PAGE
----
There’s that scene in National Lampoon’s Animal House (1978) where ‘D-Day’ rides through the front door of the frat house, straight up the stairs, parks it and plays William Tell on his throat(!) in front of an audience of bemused freshers. As a cinematic bike moment of sheer anarchy, it has yet to be topped. Here’s the thing though: he was on the wrong bike. As a statement, it was much more of a streetfighter thing.
History lesson: streetfighter culture emerged from skint youths owning sportsbikes without fairings that had been removed for some fiscally-negative reason, usually crash damage. The philosophy became punkish hooliganism, morphing later into up-yours power outputs with unfavourable geometry; third-gear mingers past a police station and burnouts at traffic lights; skin’eads, combats; wearing red to a funeral and black to a wedding. God Save The Queen and the Fascist Regime. Hey, wanna get pissed and ride up the stairs?
Fast-forward to the present, and the movement appears to be having a bit of an identity crisis. Everyone knows what a chopper or a bobber or a bagger is, because of the presence of certain mandatory core style elements that veer dangerously towards stereotype. If you follow that rule, then it’s easy to think that just as every chopper seems to be a Harley, a streetfighter is always a Bandit 12 with Renthal bars. I’m just as bloody bad: I’ve caught myself referring to my Hornet as ‘streetfightered’ because it has Renthals on it. The term has even been hijacked and turned into a brand by the corporates, with off-the-shelf turnkey-solution production-line McStreetfighters aimed at chequebook bikers. Don’t they realise it’s supposed to be about personalisation?
Meanwhile, one of my favourite biker caffs, Lynn’s Raven Cafe near Whitchurch in Shropshire, hosted its annual “Streetfighter Sunday” last month. I headed over there to find out the movement’s true state of affairs, even though the weather was forecast to be incredibly crap due to the influence of Ex-Tropical Storm Gabrielle passing the Hebrides. This mission was far too important to worry about the weather.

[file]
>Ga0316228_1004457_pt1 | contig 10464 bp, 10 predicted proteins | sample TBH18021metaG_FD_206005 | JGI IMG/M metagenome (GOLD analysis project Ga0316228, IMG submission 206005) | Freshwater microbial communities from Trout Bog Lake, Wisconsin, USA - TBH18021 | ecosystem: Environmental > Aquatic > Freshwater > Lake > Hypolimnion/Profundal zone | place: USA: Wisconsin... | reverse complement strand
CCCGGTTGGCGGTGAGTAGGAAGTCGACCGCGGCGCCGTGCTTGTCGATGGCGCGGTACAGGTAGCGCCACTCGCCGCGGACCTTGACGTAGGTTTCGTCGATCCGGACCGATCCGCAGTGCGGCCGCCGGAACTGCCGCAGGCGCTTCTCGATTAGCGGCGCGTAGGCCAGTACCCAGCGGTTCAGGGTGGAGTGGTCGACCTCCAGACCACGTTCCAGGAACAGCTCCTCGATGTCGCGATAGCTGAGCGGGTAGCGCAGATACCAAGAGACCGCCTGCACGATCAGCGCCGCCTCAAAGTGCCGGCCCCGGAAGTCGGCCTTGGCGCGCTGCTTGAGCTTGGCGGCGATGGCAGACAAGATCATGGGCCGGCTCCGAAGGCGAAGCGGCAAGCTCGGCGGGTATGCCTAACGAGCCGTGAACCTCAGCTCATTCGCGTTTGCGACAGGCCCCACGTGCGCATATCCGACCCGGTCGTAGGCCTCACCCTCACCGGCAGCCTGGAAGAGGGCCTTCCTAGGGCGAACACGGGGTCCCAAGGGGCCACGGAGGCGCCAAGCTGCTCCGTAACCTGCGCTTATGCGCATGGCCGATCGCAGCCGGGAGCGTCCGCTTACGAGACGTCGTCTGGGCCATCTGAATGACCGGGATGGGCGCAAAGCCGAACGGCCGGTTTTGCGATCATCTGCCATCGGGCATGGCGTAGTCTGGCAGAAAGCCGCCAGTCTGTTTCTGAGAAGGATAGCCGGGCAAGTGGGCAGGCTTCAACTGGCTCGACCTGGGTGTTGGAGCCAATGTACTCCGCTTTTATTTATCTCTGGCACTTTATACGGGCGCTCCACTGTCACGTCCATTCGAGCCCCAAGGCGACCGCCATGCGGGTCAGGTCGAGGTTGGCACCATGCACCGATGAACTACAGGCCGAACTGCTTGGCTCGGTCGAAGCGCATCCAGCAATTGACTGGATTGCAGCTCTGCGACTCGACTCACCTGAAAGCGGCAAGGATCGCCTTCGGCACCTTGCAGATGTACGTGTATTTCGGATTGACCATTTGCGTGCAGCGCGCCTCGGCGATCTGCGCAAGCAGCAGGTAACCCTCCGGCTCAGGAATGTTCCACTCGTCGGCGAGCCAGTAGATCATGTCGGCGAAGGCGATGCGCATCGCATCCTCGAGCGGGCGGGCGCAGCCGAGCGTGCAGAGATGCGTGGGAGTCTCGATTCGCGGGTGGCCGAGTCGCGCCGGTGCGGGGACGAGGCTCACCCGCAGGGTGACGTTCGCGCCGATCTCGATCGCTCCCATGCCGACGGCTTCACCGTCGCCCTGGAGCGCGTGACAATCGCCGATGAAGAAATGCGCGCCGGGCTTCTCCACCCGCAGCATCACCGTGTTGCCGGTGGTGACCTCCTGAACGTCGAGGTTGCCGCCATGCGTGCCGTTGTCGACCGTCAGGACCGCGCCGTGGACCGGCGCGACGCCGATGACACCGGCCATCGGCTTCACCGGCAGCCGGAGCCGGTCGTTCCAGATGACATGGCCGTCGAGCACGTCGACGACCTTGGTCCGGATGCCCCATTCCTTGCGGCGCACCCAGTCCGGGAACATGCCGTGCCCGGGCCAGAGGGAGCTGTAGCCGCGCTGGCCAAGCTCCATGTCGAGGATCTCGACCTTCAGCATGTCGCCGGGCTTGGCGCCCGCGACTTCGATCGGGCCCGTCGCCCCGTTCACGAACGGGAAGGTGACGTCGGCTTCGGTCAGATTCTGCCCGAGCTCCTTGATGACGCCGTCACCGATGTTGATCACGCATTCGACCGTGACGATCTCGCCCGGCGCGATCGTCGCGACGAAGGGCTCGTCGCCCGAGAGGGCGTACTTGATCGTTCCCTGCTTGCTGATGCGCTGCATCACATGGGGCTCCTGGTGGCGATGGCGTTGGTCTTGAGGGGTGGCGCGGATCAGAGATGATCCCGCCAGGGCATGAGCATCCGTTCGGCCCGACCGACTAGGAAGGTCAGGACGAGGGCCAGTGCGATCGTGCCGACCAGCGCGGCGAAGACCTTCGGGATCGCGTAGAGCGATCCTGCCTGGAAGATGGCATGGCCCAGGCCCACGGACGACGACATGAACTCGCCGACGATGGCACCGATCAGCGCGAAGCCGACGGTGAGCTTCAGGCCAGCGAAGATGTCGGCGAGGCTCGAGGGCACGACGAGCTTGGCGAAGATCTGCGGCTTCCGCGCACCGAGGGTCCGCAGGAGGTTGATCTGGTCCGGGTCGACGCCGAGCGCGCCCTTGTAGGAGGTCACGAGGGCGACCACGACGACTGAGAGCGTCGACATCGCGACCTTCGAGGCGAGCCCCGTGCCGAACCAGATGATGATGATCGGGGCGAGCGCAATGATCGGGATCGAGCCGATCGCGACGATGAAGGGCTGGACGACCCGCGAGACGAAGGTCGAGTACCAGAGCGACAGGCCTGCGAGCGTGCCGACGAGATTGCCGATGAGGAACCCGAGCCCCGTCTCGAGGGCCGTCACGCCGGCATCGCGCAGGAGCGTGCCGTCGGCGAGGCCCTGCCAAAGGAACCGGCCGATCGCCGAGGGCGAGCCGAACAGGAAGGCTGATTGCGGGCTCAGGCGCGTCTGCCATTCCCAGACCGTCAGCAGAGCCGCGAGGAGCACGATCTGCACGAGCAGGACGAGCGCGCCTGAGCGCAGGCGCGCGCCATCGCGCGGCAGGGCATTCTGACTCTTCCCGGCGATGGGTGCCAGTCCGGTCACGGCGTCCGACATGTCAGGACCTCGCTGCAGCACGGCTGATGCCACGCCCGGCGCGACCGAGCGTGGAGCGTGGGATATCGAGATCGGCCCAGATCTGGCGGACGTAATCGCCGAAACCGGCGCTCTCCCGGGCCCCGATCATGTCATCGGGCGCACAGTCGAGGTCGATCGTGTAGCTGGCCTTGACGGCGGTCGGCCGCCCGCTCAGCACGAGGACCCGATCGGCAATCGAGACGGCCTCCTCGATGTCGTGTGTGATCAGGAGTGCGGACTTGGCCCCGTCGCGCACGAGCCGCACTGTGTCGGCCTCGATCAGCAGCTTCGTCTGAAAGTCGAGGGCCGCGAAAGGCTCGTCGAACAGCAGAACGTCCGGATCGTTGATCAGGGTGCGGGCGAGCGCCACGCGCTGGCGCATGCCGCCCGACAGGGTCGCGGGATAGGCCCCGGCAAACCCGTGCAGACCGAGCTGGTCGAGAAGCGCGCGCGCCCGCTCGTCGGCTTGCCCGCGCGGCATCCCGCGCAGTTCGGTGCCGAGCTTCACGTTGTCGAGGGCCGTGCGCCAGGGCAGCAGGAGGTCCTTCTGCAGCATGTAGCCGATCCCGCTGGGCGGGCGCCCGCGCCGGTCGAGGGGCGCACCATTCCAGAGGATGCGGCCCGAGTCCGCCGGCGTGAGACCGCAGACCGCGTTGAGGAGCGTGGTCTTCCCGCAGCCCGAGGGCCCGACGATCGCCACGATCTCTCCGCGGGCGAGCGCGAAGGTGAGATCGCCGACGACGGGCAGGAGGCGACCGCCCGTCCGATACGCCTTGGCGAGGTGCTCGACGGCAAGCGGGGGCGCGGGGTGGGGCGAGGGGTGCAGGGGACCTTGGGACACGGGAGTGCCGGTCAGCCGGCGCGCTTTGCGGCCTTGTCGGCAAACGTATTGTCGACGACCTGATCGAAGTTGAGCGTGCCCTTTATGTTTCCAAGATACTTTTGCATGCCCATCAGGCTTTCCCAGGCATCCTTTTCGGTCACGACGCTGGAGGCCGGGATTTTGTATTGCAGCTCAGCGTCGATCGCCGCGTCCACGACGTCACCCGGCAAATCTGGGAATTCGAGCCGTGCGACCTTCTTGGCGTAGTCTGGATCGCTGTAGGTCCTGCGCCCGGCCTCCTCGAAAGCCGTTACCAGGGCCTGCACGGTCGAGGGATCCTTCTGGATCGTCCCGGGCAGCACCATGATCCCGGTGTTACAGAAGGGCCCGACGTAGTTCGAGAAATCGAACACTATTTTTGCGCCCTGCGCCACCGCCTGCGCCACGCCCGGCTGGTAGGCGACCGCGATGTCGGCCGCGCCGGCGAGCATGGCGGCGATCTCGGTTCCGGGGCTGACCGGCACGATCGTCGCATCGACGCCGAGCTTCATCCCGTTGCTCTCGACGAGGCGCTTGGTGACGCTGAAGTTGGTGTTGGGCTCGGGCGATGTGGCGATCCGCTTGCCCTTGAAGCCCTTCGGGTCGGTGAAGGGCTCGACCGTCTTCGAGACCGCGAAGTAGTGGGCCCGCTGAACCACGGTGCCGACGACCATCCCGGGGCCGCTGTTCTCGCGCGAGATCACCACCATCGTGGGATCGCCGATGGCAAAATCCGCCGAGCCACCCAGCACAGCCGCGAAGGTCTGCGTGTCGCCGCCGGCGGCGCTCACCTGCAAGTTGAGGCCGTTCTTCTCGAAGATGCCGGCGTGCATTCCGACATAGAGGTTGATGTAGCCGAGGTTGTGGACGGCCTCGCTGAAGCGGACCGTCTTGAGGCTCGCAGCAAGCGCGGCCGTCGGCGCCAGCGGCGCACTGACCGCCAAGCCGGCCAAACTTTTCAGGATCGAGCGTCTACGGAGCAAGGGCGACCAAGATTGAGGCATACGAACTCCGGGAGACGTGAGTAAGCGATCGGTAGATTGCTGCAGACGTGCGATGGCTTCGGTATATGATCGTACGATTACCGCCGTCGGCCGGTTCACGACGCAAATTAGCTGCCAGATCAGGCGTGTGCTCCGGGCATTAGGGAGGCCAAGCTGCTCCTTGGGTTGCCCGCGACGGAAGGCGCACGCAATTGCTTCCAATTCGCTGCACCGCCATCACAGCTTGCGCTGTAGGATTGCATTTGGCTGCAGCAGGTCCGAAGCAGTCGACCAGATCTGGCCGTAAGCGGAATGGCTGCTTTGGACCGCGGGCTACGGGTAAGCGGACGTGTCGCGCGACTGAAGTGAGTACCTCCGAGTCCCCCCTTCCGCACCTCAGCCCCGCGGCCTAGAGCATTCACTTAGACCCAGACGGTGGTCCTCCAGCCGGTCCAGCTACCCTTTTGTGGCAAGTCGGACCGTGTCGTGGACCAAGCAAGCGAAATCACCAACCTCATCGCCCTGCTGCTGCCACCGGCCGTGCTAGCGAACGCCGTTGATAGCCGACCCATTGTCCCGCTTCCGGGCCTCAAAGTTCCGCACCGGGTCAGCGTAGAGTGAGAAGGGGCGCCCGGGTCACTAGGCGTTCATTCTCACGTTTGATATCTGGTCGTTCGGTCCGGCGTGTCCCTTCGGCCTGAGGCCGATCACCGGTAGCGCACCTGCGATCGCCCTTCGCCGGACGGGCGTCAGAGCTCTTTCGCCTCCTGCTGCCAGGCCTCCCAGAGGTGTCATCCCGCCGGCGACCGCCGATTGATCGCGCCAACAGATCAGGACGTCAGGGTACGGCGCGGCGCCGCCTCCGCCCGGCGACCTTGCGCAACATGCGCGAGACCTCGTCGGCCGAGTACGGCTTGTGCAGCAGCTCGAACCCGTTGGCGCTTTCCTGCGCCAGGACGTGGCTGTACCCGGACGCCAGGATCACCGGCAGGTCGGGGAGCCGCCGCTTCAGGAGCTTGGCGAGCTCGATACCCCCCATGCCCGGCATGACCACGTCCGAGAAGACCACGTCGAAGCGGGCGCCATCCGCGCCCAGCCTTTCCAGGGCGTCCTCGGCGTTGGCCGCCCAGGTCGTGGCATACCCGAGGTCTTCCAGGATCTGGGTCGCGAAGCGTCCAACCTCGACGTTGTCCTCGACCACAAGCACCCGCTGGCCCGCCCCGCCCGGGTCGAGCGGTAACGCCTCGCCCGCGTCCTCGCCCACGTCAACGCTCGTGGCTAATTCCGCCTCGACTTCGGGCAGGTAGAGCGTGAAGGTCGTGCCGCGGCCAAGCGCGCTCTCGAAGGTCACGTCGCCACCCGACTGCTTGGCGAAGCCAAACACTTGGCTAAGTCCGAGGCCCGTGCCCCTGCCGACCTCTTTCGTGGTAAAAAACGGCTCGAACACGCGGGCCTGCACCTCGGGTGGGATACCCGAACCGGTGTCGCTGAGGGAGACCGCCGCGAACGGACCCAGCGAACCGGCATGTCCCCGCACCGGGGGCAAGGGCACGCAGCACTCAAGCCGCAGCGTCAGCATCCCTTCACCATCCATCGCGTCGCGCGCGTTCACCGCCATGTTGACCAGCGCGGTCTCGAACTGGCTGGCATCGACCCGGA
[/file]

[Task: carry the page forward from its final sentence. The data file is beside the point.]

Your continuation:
First order of business is always survival, so I started with the most righteous fry-up, then I checked-out the bikes. I found true engineering creativity, with mechanical gene-splices that Frankenstein would approve of. Noteworthy: an unbelievable supercharged Hayabusa; a stripped-down Gulfed-up water-cooled ‘n shafted Beemer; Bandits with that German influence where the tailpiece points at the sky. An incredible Spondon Yamaha with the obligatory stubby. All of them a giant finger to the EU and their fascist anti-modification proposal.
For all that though, there was only one original, ideologically-pure ‘fighter there. A Gixxer with straight bars, no fairing and no bling. Nobody seemed to notice it – an indicator of how the movement has moved on.
As to what I came here for, I found the answer: ultimately, a ‘fighter is whatever the hell you want it to be, as long as it has a large amount of power and no bodywork and lots of sexy billet stuff. That a lot of them are Bandit 12s is just because Bandit 12s are readily available and easy to modify. You’ll know a true streetfighter when you see one, and you should respect the engineering achievement when you do (although those transparent clutch covers are like walking around with your intestines hanging out). I found that the movement is actually doing fine – just discount all that corporate interference that’s attempting to taint it.
Now excuse me while I go and strap a turbo on my Hornet and stick a safety pin through my nose.